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Perennial herb from membranous bulb or scaly rhizome. Stem: underground or erect, branched or not. Leaf: basal or cauline, alternate, subopposite, or whorled. Inflorescence: raceme, panicle, ± umbel-like or not. Flower: perianth parts 6 in 2 generally petal-like whorls, often showy; stamens 3 or 6, filaments free or ± fused to perianth, anthers attached at base or near middle; ovary superior or ± so, style 1, entire or 3-lobed. Fruit: capsule or berry. Seed: 3–many, flat or angled, brown to black.
16 genera, 635 species: northern temperate. Users strongly encouraged to protect plants by working around need to see underground parts in using keys, e.g., by trying both leads in couplets solely dependent on such characters. Muscari botryoides (L.) Mill. an historical waif in California. Other TJM (1993) taxa moved to Agavaceae (Agave, Camassia, Chlorogalum, Hastingsia, Hesperocallis, Hesperoyucca, Leucocrinum, Yucca), Alliaceae (Allium, Ipheion, Nothoscordum), Amaryllidaceae (Amaryllis, Narcissus, Pancratium), Asparagaceae (Asparagus), Asphodelaceae (Aloe, Asphodelus, Kniphofia), Melanthiaceae (Pseudotrillium, Stenanthium, Toxicoscordion, Trillium, Veratrum, Xerophyllum), Nartheciaceae (Narthecium), Ruscaceae (Maianthemum, Nolina), Smilacaceae (Smilax), Tecophilaeaceae (Odontostomum), Themidaceae (Androstephium, Bloomeria, Brodiaea, Dichelostemma, Muilla, Triteleia), and Tofieldiaceae (Triantha). North American species of Disporum now in Prosartes. —Scientific Editors: Dale W. McNeal, Thomas J. Rosatti.
Key to Liliaceae
Bulb coat generally membranous, occasionally fibrous. Stem: scapose or leafy, generally erect, generally branched, bulblets in axils of lower leaves or 0. Leaf: generally linear to lanceolate; basal leaf 1, persistent or not; cauline leaves 0–several, occasionally appearing basal, generally smaller upward, withering or not. Inflorescence: often ± umbel-like; flowers 2–many; bracts 0–several, generally opposite, often paired. Flower: perianth ± closed, spheric to oblong, or open, bell-shaped or ± rotate; sepals generally < petals, generally ± lanceolate (ovate), generally ± glabrous; petals generally widely wedge-shaped, occasionally clawed, generally hairy adaxially, nectary near base; stamens 6, filaments ± flat, often dilated at base, anthers generally attached at base or appearing so; style 1, stigmas 3. Fruit: capsule, septicidal; oblong or linear, generally 3-angled or -winged, chambers 3. Seed: many in 2 rows per chamber, flat, generally ± tan or ± yellow, translucent, or irregular dark brown, often net-like.Key to Calochortus
± 67 species: western North America, Central America; many cultivated. (Greek: beautiful grass) Bulbs of some eaten by Native Americans. Many taxa variable, difficult to key.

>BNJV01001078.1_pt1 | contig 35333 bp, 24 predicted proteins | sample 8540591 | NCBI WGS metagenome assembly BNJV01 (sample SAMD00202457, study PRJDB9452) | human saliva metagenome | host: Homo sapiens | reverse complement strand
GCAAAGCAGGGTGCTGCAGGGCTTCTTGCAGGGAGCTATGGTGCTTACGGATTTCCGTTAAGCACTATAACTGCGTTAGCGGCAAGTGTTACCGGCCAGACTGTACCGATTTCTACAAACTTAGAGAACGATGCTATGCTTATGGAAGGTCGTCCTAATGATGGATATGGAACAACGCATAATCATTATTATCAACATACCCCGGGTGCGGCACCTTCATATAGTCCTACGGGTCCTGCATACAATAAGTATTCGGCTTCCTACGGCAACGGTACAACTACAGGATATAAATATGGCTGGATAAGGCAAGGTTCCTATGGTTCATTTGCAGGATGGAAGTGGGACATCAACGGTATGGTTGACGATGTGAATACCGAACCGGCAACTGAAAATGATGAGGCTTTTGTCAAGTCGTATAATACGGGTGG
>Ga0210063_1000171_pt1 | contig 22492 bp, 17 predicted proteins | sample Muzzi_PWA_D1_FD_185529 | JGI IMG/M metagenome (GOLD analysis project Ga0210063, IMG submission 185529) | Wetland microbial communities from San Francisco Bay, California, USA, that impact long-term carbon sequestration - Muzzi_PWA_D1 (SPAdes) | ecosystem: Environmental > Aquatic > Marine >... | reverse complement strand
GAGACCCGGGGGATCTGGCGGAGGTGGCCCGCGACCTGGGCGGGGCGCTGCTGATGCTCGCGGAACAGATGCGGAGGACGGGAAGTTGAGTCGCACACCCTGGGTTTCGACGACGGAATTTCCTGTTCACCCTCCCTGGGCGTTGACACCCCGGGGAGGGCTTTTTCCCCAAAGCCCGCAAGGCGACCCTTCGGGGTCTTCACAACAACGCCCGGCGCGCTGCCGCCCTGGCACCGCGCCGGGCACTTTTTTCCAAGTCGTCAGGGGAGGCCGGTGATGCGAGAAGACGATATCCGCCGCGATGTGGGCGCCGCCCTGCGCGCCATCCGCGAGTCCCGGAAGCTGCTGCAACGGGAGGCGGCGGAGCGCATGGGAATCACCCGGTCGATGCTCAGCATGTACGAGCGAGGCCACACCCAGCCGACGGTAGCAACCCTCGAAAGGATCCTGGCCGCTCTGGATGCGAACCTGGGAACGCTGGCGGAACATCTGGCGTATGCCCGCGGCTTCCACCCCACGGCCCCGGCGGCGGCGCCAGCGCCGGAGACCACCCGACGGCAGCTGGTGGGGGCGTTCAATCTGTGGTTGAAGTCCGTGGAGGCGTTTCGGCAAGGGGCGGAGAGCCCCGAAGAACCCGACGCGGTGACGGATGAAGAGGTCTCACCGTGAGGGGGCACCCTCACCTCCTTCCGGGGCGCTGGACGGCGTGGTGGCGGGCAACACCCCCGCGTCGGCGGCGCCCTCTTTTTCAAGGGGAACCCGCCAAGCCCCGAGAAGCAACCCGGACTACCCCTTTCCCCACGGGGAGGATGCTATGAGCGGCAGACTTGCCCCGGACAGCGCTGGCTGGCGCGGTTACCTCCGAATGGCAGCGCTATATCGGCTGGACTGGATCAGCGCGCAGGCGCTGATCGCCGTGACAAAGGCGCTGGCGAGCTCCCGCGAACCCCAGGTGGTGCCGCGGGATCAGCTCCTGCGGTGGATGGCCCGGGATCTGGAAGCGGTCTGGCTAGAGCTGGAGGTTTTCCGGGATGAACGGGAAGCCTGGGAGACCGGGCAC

Unabridged references: [Patterson & Givnish 2003 New Phytologist 161:253–264]
Stem: 40–60 cm, bulblets present. Leaf: basal 20–30 cm, generally withering; cauline reduced upward. Inflorescence: ± umbel-like; flowers 1–3, erect; bracts 2–8 cm. Flower: perianth bell-shaped, base narrowed, parts centrally dark-blotched in bright yellow zone; sepals 20–40 mm; petals 20–40 mm, white to ± yellow or lavender, generally purple-lined near base, sparsely short-hairy near nectary, nectary not depressed, 1 crescent or chevron densely short-brown-hairy; filaments 7–9 mm, slender to dilated below, anthers 8–10 mm, lance-linear to -oblong, acute to obtuse, white to light yellow. Fruit: erect, 5–6 cm, linear, angled. Seed: flat, light yellow to tan.
n=6,7. Common. Open grassland, woodland, dry meadows, yellow-pine forest; < 1700 m. Northwestern California, Cascade Range Foothills, Sierra Nevada Foothills, s High Sierra Nevada, Central Western California, Southwestern California. Hybridizes with Calochortus luteus. Flowers highly variable. May–Jul [Online Interchange]
Previous taxon: Calochortus striatus
Next taxon: Calochortus syntrophus
Citation for the whole project: Jepson Flora Project (eds.) 2013. Jepson eFlora, http://ucjeps.berkeley.edu/IJM.html, accessed on Aug 19 2014
Citation for this treatment: [Author of taxon treatment] 2013. Calochortus, in Jepson Flora Project (eds.) Jepson eFlora, http://ucjeps.berkeley.edu/cgi-bin/get_IJM.pl?tid=16764, accessed on Aug 19 2014
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© 2008 Gary A. Monroe
|Geographic subdivisions indicated for the distribution of Calochortus superbus|| Markers link to CCH specimen records. If the markers are obscured, reload the page [or change window size and reload]. Yellow markers indicate records that may provide evidence for eFlora range revision or may have georeferencing or identification issues.
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(Note: any qualifiers in the taxon distribution description, such as 'northern', 'southern', 'adjacent' etc., are not reflected in the map above, and in some cases indication of a taxon in a subdivision is based on a single collection or author-verified occurence).
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